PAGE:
Australian Pilgrimage: Songline and Rock Art

Background

Wikipedia definition of ‘Pilgrimage’: “A pilgrimage is a journey or search of moral or spiritual significance. Typically, it is a journey to a shrine or other location of (spiritual) importance to a person’s beliefs and faith, … (to) the place of birth or death of founders or saints, or to the place of their “calling” or spiritual awakening, or of their connection… with the divine, to locations where miracles were performed or witnessed, or locations where a deity is said to live or be “housed”, or any site that is seen to have special spiritual powers. … As a common human experience, pilgrimage has been proposed as a Jungian archetype by Wallace Clift and Jean Dalby Clift

Collaborative International Dictionary Definition Of Pilgrimage: “a long journey … to a shrine or other sacred place … A tedious and wearisome time.”

Adam Williams during his Australian Pilgrimage

Adam Williams during his Australian Pilgrimage

In the second half of August this year, carrying my rucksack, boots and my old Akubra hat, I arrived in Darwin, capital of Australia’s Northern Territory, having booked myself on a couple of ‘bush tours’.

During the past two years, I had walked two of the world’s oldest pilgrim trails: the Way of St James through Portugal and Spain (also known as the Camino de Santiago de Compostela), and the Kumano-Kodo in Japan. (see http://www.adam-williams.net/2015/11/23/camino-walking-the-pilgrimage-trail-to-santiago-di-compostela-with-adam-williams/ and http://www.adam-williams.net/2017/01/31/walking-with-kami-on-the-kumano-kodo/ )

Having first tried a Christian trail and then a Shinto one, the direction of my personal Pilgrim’s Progress seemed to be moving retrogressively backward in time and human history. Animism, the anthropomorphic worship of spirits and gods (even watered down with Buddhism as Shinto is today) dated back to the Neolithic age if not the Mesolithic or Paleolithic and certainly preceded the more austere Religions of the Book. Rather than change direction for my third semi-spiritual adventure, it seemed only logical to keep heading back in time, towards the shamanism and totems of hunter-gatherers whose beliefs went back to the Ice Age and beyond.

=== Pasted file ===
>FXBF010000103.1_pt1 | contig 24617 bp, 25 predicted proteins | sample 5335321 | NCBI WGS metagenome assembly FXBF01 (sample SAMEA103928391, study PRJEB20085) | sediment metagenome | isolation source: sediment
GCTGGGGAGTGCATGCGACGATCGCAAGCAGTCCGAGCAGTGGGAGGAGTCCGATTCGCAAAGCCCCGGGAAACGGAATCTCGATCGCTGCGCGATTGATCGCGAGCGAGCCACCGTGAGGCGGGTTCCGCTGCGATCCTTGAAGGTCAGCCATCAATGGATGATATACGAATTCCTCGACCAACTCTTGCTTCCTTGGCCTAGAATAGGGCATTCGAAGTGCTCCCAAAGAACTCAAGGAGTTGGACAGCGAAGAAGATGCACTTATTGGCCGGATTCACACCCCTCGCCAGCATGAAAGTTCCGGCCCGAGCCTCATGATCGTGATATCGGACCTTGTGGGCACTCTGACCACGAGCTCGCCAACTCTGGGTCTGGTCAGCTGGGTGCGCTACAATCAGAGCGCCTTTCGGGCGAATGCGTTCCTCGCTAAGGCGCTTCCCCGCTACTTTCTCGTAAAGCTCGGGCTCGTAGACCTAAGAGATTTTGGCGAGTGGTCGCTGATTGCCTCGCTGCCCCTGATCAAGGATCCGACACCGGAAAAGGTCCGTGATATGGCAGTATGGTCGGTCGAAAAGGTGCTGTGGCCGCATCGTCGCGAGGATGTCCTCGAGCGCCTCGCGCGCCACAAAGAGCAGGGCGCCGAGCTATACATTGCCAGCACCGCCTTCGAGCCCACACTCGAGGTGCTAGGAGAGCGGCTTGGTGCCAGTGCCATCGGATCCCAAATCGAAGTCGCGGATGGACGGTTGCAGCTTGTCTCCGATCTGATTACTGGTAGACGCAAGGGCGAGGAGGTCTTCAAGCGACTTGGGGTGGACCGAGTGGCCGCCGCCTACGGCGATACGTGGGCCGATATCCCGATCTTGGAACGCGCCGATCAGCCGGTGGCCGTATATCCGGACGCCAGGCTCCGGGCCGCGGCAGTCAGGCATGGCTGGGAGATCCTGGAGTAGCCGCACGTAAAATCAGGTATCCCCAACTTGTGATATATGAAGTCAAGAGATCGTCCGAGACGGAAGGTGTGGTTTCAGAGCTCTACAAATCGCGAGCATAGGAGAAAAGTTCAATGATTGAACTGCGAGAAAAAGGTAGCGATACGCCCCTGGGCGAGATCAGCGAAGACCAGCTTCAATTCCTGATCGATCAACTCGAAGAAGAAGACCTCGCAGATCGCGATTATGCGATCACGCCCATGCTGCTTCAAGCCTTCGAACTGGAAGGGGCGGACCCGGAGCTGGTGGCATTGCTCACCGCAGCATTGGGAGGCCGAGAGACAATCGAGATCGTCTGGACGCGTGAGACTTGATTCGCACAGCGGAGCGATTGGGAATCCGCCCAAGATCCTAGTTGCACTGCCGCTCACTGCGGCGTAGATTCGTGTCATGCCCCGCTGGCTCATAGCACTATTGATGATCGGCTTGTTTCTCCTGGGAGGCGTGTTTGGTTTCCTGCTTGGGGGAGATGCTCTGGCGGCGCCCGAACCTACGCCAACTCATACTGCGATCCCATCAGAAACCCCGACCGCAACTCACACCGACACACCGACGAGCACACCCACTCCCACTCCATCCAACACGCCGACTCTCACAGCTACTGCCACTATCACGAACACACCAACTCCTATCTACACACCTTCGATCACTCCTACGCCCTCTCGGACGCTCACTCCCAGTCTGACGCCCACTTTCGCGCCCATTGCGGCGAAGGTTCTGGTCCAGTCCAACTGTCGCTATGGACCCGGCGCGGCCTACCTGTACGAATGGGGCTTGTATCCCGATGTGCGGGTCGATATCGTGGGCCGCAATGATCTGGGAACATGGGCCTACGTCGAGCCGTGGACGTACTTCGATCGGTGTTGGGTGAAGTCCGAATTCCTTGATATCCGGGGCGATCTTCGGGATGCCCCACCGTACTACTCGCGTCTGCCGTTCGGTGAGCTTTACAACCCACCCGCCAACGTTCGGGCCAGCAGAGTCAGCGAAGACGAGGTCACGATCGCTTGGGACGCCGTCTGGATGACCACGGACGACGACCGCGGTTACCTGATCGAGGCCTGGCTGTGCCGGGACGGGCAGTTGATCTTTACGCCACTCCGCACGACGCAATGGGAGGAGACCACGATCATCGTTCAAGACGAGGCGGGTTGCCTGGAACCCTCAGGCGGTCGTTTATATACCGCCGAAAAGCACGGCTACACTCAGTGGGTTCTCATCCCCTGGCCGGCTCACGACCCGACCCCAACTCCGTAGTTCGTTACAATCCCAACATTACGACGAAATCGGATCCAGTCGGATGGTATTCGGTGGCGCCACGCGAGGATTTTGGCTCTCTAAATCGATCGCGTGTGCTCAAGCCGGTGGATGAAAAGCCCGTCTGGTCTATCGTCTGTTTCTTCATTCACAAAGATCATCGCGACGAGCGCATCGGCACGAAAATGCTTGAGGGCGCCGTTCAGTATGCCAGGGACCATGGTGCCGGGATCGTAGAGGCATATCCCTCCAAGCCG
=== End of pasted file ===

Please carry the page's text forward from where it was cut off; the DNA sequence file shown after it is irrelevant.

But how was I to fashion such a pilgrimage? And where would I go? The Amazon jungle? The old Pueblo towns in the southern United States? Would I have to take ayahuasca?

Adam Williams – Australian Pilgrimage

As usual, my old friend Synchronicity played its hand. Various coincidences steered me towards the Top End of Australia. A diplomat friend in Beijing recommended a tough trek she had taken in the Northern Territory last year. An explorer friend when I mentioned this said he was considering a camel trip to see the Bradshaw Rock Art in the Kimberley. Did I know of it? Yes I did know of it: other friends in England, lucky enough to have once been there, had dazzled me with photos of these little known sites. Would I like to join his expedition? You bet I would! These paintings were said to between 20,000 and 40,000 years old and of exquisiteness unmatched at any other equivalent sites in the world. And there were distinctive shamanistic elements. It certainly fitted my requirement for antiquity: every year, it seemed, science was pushing back the carbon dating of Homo Sapiens’ arrival in Australia, and this year Aboriginal remains in the Kakadu National Park in Arnhem Land had been proved conclusively to date back 65,000 years. Whoever had created this rock art – Aboriginal ancestors or a prior race unknown (I knew from my reading that there is a raging controversy about this in political, archaeological and PC circles in Australia) for my purposes it was enough to know that they were old and very beautiful and ergo very sacred!

Bradshaw – Gwion art at Upper Mitchell Falls

Ancient aboriginals, dreamtime, possible shamanism, a tough camel trek, following Songlines through some of the oldest deserts and geological escarpments in the world– and at the end of it a chance to see the mysterious Bradshaw paintings in their natural rock temples? It seemed that I had my pilgrimage!

On the earthly plane I would have a challenging ride through magnificent country followed by a visit to a unique and very ancient art site. Metaphysically, the hardships of the road would be penitential for the body, the beauty of Nature would be healing for the soul, and if I was lucky I might find grace and wonder in a natural cathedral adorned with portraits of angels.

Or so I told myself. At the very least I would have a damned good holiday and lose some weight.

Alas the camel trek fell through. Two good friends could not join me. For a while I thought I might have to cancel – but fortune did not desert me. Despite the lateness of the season, Trek Tours Australia confirmed they still had one place available on the bush trek my friend had recommended in Arnhem Land. And remarkably, a superb Kimberley guide, Scotty Connell of Kimberley Spirit Tours, found himself free the only week I was available and agreed to arrange a tailored tour for me of Kimberley’s rock art, in addition recommending two interesting and erudite companions to share the journey.

Synchronicity was still working. I had my pilgrim trail. I had my cathedral.

To be continued…

Leave a Comment

*